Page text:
10) You should be prepared for some of the guppies to die quite soon. Apart from any initial “shocks”, some might have a lifespan of only 12 months and they may already be six months old when you buy them. So it would be nice for your young daughter if some babies came along quickly. (In fact, I not only leave rotting vegetation in the tank, hidden away at the back, but also any dead fish or other animals – but presumably you wouldn't want to be doing that.)

11) I've read that most of the fancy/pretty snails available do not reproduce in aquariums (they need salt water for that) so I chose types that do breed well in aquariums – ramshorn snails (blue and red ones are pretty) and bladder snails (small and do not look anything special). Both kinds multiply like mad!

12) I started off with ten red cherry shrimp. Fascinating little creatures! But I think they are also masters at hiding out of sight – in the first couple of months I may have seen one shrimp once a day, and of course I was worried that most had died. But after a month or two they started to appear in greater numbers – according to the internet, this is quite a common experience.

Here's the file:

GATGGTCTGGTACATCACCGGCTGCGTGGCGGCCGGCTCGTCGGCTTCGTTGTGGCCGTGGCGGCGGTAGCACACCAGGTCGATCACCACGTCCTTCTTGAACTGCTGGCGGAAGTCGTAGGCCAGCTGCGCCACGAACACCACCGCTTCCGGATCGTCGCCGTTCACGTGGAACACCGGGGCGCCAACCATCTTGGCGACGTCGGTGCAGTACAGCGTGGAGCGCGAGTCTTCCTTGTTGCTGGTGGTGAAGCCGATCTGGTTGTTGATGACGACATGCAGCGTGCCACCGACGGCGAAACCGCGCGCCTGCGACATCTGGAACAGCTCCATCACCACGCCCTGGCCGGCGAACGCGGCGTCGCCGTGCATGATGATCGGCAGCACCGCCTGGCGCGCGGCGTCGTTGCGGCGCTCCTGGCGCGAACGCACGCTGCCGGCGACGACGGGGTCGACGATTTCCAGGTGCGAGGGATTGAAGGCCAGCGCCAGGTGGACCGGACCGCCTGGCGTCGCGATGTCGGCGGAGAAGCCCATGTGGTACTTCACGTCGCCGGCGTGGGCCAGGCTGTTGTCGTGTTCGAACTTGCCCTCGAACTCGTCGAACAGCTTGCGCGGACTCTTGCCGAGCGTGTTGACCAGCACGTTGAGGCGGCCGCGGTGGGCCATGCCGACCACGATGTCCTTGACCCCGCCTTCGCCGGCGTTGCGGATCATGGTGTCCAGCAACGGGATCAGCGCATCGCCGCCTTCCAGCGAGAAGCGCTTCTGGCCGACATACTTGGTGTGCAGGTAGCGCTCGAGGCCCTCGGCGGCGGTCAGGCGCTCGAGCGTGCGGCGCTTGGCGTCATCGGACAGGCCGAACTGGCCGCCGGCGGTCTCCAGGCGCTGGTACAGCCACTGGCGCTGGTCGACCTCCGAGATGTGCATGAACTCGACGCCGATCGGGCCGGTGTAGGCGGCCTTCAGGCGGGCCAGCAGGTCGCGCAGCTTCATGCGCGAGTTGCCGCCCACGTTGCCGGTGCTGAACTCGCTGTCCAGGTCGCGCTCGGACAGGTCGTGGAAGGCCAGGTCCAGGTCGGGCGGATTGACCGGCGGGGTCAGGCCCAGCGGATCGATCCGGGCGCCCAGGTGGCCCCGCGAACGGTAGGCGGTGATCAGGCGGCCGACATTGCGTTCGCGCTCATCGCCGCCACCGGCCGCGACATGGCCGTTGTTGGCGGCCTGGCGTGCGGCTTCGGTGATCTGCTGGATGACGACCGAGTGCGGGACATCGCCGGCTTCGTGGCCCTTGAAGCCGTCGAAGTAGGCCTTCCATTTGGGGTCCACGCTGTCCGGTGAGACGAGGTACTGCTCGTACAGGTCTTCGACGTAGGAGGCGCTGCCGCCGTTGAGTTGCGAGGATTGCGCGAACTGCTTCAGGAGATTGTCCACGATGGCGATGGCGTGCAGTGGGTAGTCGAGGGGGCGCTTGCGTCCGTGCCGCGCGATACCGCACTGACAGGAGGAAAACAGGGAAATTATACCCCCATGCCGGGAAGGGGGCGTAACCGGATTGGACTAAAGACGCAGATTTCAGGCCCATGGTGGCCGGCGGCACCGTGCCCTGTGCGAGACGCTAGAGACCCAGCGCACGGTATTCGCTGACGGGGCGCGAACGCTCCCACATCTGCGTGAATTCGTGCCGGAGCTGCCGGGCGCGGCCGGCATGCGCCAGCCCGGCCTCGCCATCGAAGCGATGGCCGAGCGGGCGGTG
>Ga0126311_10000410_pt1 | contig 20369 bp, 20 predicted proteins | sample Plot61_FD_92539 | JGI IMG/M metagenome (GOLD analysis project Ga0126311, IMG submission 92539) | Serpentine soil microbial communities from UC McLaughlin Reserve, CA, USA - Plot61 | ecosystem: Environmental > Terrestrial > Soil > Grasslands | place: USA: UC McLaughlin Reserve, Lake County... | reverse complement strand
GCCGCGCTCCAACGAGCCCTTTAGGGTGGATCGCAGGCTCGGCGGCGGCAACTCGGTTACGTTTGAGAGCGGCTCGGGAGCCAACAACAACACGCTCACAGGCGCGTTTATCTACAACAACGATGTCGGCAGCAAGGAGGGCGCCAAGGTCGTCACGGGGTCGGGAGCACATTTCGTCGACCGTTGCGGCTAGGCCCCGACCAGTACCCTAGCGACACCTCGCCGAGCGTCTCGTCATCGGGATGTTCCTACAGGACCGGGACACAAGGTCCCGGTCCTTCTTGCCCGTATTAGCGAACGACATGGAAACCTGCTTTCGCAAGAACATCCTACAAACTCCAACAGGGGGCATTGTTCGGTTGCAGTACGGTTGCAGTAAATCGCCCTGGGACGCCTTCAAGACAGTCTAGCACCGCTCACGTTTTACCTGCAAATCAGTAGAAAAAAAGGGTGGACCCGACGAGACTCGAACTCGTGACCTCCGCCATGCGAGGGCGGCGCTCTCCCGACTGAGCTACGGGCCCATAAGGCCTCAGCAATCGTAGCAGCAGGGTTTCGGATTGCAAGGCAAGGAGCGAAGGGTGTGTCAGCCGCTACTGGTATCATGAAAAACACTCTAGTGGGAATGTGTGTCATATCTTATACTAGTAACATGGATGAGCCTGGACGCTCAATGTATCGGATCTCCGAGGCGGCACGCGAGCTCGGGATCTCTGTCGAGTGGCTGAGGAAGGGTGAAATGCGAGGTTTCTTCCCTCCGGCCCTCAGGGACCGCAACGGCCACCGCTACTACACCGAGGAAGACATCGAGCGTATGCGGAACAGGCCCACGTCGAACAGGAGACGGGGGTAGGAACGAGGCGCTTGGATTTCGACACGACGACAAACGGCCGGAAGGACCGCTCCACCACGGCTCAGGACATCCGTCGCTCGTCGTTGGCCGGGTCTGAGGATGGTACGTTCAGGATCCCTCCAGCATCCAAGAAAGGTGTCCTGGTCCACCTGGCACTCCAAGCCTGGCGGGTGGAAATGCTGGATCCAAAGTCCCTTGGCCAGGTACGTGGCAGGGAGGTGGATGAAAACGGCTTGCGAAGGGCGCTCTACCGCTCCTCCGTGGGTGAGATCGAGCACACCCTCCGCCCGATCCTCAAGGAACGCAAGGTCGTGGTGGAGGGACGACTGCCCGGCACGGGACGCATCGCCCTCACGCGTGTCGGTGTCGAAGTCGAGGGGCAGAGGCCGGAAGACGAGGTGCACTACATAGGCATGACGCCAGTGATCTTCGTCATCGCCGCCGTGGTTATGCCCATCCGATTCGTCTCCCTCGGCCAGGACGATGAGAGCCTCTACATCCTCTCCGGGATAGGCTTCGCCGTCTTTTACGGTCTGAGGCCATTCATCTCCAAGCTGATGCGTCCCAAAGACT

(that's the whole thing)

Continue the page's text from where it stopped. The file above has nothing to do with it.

13) If you're not too impatient, then yes, I would introduce the various lifeforms over the timescale mentioned – you'll be on the safe side for letting the system stabilize itself if you leave days/weeks between the plants => snails => shrimps => fish.
 

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Discussion Starter · #50 ·
Halfway through the book. This week is a vacation for us, and I've been using daughter's nap times to read. Meanwhile, the glass box (does "aquarium" refer to the vessel or the complete system?) arrived today. It's not the highest quality, but it was the lowest price I could find that checked all my boxes, so it'll do just fine.

Book made me realize I'll need to check the pH of my potting soil. I made it for my zero-maintenance garden beds (yes, there is a theme), and I think I used sphagnum moss for a good part of it. It's a few years old at this point, but is likely still be quite acidic. Might need to find an alternate source.

Progress continues, and the strategy is being refined. Feeling good about things.
 

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Halfway through the book. This week is a vacation for us, and I've been using daughter's nap times to read. Meanwhile, the glass box (does "aquarium" refer to the vessel or the complete system?) arrived today. It's not the highest quality, but it was the lowest price I could find that checked all my boxes, so it'll do just fine.